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Report: Mondelēz-Nabisco Exploits Workers, Damages Communities

Jeremy Sprinkle
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Breaking Faith: Outsourcing and the Damage Done to our Communities

Interfaith Worker Justice recently published a report following a four-month international investigation into Mondelēz outsourcing of good, family-sustaining jobs to Mexico where workers only make about a dollar an hour.

This report illustrates the systematic erosion of American manufacturing through a business model that exploits working people in high-wage and low-wage economies, and belies the family-friendly promise of the Oreo brand. We talked to bakers and traveled to Mexico to learn specifically about Mondelēz-Nabisco, but the story here could be told about many American corporations.

Mondelēz International, the parent corporation of Nabisco-brand products, embarked on an aggressive cost cutting plan that invested more than $500 million dollars in Mexico to create and operate a lower-cost production alternative and used this new facility to supplant its United States-based workforce. This has resulted in the movement of hundreds of good-paying United States-based jobs to across the border, exploiting both American and Mexican workers, devastating families and communities, and enriching corporate executives by using the consumers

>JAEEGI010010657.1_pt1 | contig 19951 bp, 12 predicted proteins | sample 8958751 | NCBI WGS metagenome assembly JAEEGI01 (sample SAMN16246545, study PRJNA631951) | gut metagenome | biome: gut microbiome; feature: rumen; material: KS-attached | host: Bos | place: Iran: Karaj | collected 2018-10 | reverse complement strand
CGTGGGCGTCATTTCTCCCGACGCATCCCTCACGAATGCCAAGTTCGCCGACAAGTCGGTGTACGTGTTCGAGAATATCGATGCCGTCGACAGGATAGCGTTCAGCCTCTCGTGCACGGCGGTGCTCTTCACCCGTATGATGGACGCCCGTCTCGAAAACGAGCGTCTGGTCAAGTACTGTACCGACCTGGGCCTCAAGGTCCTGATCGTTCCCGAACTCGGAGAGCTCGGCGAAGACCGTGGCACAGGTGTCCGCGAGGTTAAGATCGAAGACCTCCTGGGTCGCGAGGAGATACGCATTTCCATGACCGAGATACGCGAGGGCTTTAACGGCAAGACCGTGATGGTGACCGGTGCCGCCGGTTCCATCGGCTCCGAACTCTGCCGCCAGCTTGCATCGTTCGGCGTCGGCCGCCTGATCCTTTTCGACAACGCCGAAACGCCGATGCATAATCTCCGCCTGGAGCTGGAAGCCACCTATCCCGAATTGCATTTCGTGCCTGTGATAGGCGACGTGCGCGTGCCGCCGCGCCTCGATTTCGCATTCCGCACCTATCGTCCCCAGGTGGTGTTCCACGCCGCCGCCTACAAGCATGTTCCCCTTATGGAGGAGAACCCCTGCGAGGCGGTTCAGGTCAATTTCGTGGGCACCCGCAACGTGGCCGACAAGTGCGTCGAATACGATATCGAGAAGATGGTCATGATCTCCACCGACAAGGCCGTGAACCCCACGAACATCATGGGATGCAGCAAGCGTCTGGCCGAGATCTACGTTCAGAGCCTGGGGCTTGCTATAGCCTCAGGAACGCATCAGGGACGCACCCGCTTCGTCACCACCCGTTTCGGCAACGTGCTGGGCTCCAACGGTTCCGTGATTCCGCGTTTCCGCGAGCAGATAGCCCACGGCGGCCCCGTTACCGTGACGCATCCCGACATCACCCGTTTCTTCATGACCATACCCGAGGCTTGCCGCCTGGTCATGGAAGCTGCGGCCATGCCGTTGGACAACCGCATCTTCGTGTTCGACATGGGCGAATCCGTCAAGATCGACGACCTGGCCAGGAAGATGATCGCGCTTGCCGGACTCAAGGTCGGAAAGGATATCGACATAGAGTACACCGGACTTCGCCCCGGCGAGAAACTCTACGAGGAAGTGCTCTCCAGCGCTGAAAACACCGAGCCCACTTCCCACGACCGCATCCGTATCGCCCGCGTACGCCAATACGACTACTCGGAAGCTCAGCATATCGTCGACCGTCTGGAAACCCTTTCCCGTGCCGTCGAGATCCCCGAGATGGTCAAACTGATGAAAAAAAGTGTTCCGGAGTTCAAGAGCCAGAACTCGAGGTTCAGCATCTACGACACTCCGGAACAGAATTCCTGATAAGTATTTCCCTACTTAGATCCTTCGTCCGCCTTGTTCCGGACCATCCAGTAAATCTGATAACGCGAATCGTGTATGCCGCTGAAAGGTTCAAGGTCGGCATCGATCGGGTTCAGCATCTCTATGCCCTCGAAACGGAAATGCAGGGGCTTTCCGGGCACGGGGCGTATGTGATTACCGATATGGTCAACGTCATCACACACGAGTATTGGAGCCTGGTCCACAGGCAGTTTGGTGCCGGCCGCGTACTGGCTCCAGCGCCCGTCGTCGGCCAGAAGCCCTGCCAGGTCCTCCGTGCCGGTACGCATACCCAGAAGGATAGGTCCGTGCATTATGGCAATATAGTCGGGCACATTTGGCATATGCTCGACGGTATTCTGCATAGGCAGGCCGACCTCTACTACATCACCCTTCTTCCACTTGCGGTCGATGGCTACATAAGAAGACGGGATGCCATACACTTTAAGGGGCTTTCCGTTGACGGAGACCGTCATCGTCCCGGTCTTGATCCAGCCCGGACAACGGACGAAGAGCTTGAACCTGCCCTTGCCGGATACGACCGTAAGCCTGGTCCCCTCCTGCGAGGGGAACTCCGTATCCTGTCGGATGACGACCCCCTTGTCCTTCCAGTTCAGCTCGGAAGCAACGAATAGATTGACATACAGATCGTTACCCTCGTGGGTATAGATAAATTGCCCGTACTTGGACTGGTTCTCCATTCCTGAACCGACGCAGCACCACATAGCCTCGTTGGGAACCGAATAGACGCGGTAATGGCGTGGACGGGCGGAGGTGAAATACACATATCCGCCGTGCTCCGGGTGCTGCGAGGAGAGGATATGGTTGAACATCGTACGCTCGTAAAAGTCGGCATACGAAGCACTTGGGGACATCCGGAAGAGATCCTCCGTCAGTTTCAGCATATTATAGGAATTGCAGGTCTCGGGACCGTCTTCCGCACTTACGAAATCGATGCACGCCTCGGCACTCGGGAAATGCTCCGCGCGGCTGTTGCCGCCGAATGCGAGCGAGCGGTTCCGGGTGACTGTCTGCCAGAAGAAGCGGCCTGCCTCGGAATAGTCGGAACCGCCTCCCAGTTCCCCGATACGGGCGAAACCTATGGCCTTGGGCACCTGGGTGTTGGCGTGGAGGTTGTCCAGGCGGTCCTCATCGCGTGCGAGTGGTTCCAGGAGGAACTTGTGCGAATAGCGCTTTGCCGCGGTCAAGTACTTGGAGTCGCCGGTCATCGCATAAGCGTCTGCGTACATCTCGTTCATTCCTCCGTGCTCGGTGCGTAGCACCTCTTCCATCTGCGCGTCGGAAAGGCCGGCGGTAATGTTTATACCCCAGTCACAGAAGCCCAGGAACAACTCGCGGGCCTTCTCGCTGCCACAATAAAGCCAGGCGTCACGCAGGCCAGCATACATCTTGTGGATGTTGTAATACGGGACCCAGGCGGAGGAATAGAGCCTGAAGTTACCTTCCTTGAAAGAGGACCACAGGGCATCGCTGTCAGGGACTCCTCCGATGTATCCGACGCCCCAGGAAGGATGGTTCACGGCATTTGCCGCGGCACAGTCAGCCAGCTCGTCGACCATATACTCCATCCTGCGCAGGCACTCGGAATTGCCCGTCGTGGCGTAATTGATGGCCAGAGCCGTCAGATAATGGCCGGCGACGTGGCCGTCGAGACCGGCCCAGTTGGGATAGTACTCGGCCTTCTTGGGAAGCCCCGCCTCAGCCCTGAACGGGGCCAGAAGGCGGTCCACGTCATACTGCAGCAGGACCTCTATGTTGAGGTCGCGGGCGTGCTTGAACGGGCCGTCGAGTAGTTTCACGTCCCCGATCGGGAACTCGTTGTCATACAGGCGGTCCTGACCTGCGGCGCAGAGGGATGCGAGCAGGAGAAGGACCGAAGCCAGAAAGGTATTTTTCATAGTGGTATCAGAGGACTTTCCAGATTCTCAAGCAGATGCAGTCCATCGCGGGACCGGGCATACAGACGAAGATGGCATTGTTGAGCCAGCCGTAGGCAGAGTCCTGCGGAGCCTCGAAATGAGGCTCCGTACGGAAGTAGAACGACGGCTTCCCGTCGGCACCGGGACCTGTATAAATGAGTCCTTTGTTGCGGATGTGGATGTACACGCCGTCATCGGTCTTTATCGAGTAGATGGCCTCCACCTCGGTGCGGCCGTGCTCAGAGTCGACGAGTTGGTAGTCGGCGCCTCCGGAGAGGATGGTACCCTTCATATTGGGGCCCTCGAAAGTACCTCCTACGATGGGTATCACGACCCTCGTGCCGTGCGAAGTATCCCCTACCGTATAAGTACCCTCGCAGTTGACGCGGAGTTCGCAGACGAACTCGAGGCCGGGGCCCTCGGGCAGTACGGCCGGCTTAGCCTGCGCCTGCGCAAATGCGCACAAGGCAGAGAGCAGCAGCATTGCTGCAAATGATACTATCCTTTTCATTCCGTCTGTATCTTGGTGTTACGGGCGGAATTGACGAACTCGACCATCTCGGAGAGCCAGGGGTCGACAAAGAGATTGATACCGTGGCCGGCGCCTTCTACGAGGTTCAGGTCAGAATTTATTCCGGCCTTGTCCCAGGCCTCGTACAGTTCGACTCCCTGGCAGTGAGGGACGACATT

to fund its plan to pad investor and executives payouts.

This report is a call to action and a call for worker justice as a means remedy this corporate fleecing of American Manufacturing and resulting systemic injustices faced by working people in the United States and in Mexico.

Click here to read the report (PDF).

Share the report on Twitter and Facebook.

Support the consumer boycott of Mondelez-Nabisco products by checking the label for "Made in Mexico" before buying Oreos, Ritz, and other Nabisco products.